The fourth commandment opens the second table of the Decalogue. It shows us the order of charity. God has willed that, after him, we should honor our parents to whom we owe life and who have handed on to us the knowledge of God. We are obliged to honor and respect all those whom God, for our good, has vested with his authority. (2197)
The fourth commandment is addressed expressly to children in their relationship to their father and mother, because this relationship is the most universal. It likewise concerns the ties of kinship between members of the extended family. It requires honor, affection, and gratitude toward elders and ancestors. Finally, it extends to the duties of pupils to teachers, employees to employers, subordinates to leaders, citizens to their country, and to those who administer or govern it. This commandment includes and presupposes the duties of parents, instructors, teachers, leaders, magistrates, those who govern, all who exercise authority over others or over a community of persons. (2199)
Although the language of the fourth commandment is specific to children and their parents, we should understand it more broadly to apply to our relationships with all persons of authority and within our families, regardless of their structure, composition and relationship dynamics.
The middle school youth will consider how they experience the love of God in their friendships, and how following the example of Christ can enhance relationships with friends.
The eighth commandment, “You shall not bear false witness against your neighbor,” helps to define our relationships with one another by prohibiting any interactions that are untruthful. The Catechism of the Catholic Church states:
The eighth commandment forbids misrepresenting the truth in our relations with others. This moral prescription flows from the vocation of the holy people to bear witness to their God who is the truth and wills the truth. Offenses against the truth express by word or deed a refusal to commit oneself to moral uprightness: they are fundamental infidelities to God and, in this sense, they undermine the foundations of the covenant. (2464)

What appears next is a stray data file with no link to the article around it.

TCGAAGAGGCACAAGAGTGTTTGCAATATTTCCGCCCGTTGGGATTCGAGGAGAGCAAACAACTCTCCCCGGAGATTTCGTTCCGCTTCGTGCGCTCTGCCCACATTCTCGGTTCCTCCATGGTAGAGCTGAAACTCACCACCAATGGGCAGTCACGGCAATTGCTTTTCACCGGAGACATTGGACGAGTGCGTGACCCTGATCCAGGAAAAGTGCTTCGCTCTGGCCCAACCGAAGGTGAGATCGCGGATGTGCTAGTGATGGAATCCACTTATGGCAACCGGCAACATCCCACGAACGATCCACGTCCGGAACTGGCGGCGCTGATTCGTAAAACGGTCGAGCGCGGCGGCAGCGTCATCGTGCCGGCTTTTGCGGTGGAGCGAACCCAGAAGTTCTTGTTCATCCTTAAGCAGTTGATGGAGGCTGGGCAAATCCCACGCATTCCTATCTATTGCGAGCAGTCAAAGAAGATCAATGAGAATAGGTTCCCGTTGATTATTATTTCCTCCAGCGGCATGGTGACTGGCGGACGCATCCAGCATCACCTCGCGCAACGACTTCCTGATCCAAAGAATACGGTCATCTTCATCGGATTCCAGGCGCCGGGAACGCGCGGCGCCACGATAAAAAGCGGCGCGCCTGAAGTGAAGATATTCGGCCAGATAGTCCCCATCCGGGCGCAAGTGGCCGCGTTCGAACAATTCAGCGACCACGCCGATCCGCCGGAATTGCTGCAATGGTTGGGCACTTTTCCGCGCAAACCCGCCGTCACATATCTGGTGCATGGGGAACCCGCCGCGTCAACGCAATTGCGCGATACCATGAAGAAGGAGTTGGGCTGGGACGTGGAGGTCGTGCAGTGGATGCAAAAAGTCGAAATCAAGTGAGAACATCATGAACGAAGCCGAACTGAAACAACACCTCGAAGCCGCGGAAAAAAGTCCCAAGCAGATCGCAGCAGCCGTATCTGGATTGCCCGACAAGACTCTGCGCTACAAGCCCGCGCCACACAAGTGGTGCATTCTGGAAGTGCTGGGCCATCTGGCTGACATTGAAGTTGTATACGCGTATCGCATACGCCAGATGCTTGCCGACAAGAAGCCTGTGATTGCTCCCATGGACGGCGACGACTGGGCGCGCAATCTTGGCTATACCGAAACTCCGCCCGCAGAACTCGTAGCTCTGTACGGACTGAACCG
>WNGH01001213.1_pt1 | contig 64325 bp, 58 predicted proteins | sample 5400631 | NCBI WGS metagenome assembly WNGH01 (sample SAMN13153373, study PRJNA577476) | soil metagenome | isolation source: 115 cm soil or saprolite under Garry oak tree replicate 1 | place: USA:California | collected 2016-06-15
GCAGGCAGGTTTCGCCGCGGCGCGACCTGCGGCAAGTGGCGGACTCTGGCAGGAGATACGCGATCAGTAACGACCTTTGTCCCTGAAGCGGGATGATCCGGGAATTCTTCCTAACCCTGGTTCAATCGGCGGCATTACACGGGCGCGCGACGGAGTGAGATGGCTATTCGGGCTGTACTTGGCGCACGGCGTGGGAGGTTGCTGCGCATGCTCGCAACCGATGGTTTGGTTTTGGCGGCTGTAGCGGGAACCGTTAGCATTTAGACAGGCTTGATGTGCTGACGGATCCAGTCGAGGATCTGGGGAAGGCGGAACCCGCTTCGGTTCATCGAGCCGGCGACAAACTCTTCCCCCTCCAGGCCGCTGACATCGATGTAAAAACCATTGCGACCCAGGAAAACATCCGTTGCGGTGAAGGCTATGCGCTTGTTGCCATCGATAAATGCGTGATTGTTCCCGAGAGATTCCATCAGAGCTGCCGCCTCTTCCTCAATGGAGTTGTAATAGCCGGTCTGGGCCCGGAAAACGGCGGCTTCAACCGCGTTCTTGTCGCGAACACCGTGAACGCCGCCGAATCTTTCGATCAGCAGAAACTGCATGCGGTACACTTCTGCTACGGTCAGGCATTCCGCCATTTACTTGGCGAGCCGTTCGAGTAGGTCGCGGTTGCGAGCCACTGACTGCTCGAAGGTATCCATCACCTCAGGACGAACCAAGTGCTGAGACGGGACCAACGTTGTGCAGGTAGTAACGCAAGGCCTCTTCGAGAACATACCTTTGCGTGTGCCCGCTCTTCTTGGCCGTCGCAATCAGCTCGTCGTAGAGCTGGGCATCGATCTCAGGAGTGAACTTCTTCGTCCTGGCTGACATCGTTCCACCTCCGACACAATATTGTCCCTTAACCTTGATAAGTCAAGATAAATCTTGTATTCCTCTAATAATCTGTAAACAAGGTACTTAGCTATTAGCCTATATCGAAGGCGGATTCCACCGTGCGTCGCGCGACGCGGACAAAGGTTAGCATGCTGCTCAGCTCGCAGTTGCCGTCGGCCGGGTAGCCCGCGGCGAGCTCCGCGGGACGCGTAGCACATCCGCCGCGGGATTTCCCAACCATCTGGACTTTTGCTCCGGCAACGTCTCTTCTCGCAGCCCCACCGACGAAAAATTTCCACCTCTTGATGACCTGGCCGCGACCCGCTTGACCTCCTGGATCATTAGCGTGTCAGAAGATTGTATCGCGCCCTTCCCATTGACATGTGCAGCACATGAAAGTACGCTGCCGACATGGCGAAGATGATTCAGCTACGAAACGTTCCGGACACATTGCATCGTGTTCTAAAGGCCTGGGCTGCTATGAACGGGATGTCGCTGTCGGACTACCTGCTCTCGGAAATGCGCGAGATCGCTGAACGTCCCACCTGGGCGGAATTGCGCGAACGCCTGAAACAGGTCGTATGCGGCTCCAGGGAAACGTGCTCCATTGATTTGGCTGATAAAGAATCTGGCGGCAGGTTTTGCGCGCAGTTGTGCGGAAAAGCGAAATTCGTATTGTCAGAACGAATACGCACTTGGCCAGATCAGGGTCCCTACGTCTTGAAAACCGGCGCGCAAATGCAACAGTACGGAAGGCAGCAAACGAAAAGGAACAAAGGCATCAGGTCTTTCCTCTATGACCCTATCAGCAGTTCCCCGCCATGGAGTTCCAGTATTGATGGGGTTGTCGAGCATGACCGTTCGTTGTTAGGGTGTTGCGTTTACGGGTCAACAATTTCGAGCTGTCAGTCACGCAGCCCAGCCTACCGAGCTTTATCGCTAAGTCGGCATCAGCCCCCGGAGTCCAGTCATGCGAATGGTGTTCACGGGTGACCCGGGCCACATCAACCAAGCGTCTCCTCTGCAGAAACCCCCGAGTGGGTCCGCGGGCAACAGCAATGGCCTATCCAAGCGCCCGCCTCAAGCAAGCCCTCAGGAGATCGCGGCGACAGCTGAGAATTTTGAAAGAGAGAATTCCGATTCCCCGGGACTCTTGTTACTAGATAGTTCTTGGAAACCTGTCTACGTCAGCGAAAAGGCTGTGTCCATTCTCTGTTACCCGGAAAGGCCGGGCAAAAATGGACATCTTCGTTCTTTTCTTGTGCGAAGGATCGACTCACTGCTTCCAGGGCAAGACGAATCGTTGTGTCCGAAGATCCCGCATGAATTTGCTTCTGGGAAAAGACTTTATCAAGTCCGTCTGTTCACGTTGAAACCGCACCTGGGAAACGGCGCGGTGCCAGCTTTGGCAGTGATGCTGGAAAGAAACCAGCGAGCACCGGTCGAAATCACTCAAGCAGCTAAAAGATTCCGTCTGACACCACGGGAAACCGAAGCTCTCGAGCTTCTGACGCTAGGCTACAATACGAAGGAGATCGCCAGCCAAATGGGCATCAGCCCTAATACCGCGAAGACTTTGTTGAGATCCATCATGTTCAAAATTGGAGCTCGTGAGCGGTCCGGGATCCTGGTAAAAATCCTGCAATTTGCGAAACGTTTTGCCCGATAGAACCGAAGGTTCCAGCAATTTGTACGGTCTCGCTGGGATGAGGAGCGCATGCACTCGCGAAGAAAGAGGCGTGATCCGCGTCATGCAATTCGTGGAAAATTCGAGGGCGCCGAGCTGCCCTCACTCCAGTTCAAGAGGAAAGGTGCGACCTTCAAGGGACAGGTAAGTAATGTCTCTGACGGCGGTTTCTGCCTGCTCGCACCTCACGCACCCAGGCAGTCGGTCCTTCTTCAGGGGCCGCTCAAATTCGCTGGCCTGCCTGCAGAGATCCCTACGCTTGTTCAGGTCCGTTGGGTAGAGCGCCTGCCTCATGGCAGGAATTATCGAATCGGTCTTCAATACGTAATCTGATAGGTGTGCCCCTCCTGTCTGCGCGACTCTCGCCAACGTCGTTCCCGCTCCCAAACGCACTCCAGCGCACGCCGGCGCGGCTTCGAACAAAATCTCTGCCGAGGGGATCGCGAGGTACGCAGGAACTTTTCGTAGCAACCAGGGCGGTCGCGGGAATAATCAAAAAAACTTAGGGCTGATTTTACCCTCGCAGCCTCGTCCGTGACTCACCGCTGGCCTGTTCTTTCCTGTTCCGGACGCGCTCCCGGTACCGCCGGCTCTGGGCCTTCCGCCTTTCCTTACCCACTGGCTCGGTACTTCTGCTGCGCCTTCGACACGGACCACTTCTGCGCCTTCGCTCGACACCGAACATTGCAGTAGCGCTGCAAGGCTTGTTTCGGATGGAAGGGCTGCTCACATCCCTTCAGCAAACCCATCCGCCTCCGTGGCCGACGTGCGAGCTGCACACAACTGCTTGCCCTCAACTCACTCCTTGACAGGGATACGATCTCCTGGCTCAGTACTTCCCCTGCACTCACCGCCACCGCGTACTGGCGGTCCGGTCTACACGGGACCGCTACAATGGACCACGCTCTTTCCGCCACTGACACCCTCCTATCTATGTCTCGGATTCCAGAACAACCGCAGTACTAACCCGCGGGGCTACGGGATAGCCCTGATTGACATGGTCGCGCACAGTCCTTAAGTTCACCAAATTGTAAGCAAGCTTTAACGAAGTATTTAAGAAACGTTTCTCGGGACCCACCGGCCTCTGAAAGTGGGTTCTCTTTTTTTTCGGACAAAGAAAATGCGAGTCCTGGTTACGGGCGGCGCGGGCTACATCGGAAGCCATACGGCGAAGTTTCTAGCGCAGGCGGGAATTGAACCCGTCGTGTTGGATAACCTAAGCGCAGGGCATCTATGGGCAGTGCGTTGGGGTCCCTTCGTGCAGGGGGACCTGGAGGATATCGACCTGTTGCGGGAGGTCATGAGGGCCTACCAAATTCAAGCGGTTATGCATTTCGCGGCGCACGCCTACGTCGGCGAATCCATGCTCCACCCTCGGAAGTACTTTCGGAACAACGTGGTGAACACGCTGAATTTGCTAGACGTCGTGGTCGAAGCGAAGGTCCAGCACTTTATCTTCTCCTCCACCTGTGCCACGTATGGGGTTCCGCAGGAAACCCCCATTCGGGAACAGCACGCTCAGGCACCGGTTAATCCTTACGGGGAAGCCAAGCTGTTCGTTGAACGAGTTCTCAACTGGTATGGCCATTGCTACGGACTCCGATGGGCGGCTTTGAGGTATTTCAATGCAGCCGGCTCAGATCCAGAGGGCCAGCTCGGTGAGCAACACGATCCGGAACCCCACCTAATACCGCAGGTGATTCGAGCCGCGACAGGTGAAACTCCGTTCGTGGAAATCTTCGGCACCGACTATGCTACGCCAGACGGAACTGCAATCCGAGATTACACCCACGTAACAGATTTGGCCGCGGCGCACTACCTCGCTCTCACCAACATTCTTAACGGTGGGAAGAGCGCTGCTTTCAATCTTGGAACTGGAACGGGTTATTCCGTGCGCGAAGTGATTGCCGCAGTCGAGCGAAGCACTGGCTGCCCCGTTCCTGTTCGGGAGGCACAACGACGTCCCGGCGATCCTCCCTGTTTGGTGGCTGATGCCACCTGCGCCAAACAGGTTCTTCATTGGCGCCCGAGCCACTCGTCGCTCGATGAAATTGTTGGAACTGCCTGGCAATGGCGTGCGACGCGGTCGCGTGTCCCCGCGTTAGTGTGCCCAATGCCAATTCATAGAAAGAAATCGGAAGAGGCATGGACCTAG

Truth in our interactions with one another, therefore, is required.
Truth as uprightness in human action and speech is called truthfulness, sincerity, or candor. Truth or truthfulness is the virtue which consists in showing oneself true in deeds and truthful in words, and in guarding against duplicity, dissimulation, and hypocrisy. ‘Men could not live with one another if there were not mutual confidence that they were being truthful to one another.’ The virtue of truth gives another his just due. Truthfulness keeps to the just mean between what ought to be expressed and what ought to be kept secret: it entails honesty and discretion. In justice, ‘as a matter of honor, one man owes it to another to manifest the truth.’ (2468-2469)
Offenses against the truth take several forms, including false witness and perjury; damage to another’s reputation through rash judgment, detraction and calumny; flattery, adulation and complaisance; boasting, bragging and irony; and lying (2476-2482). These are to be avoided in our relationships with our friends and others in the community.
The middle school youth will learn how the Ten Commandments can guide their decisions. They also will draft their own “Ten Commandments for Middle School Youth Today.”
Through His Son, God has revealed the way to live in love and service as human beings. This collection of teachings is known as the “moral law.”
The moral law is the work of divine Wisdom. Its biblical meaning can be defined as fatherly instruction, God’s pedagogy. It prescribes for man the ways, the rule of conduct that lead to the promised beatitude; it proscribes the ways of evil which turn him away from God and his love. It is at once firm in its precepts and, in its promises, worthy of love. (Catechism of the Catholic Church 1950)
The purpose of the moral law is to dictate behavior not only for maintaining and strengthening our individual relationships with God, but also with one another in community. The Catechism states:
Law is a rule of conduct enacted by competent authority for the sake of the common good. The moral law presupposes the rational order, established among creatures for their good and to serve their final end, by the power, wisdom, and goodness of the Creator. (1951)
While the moral law is present in Sacred Scripture, it also is embedded naturally into our hearts as children of God. Because God created us with free will, obedience to the law depends upon our participation.
Man participates in the wisdom and goodness of the Creator who gives him mastery over his acts and the ability to govern himself with a view to the true and the good. The natural law expresses the original moral sense which enables man to discern by reason the good and the evil, the truth and the lie: “The natural law is written and engraved in the soul of each and every man, because it is human reason ordaining him to do good and forbidding him to sin… (1954)
God has revealed the moral law to us over time, initially through His covenant with Israel and later through the life of His Son Jesus.
God, our Creator and Redeemer, chose Israel for himself to be his people and revealed his Law to them, thus preparing for the coming of Christ. The Law of Moses expresses many truths naturally accessible to reason. (1961)
As a result, the Ten Commandments, the Decalogue, are the enduring foundation of the revelation of the moral law.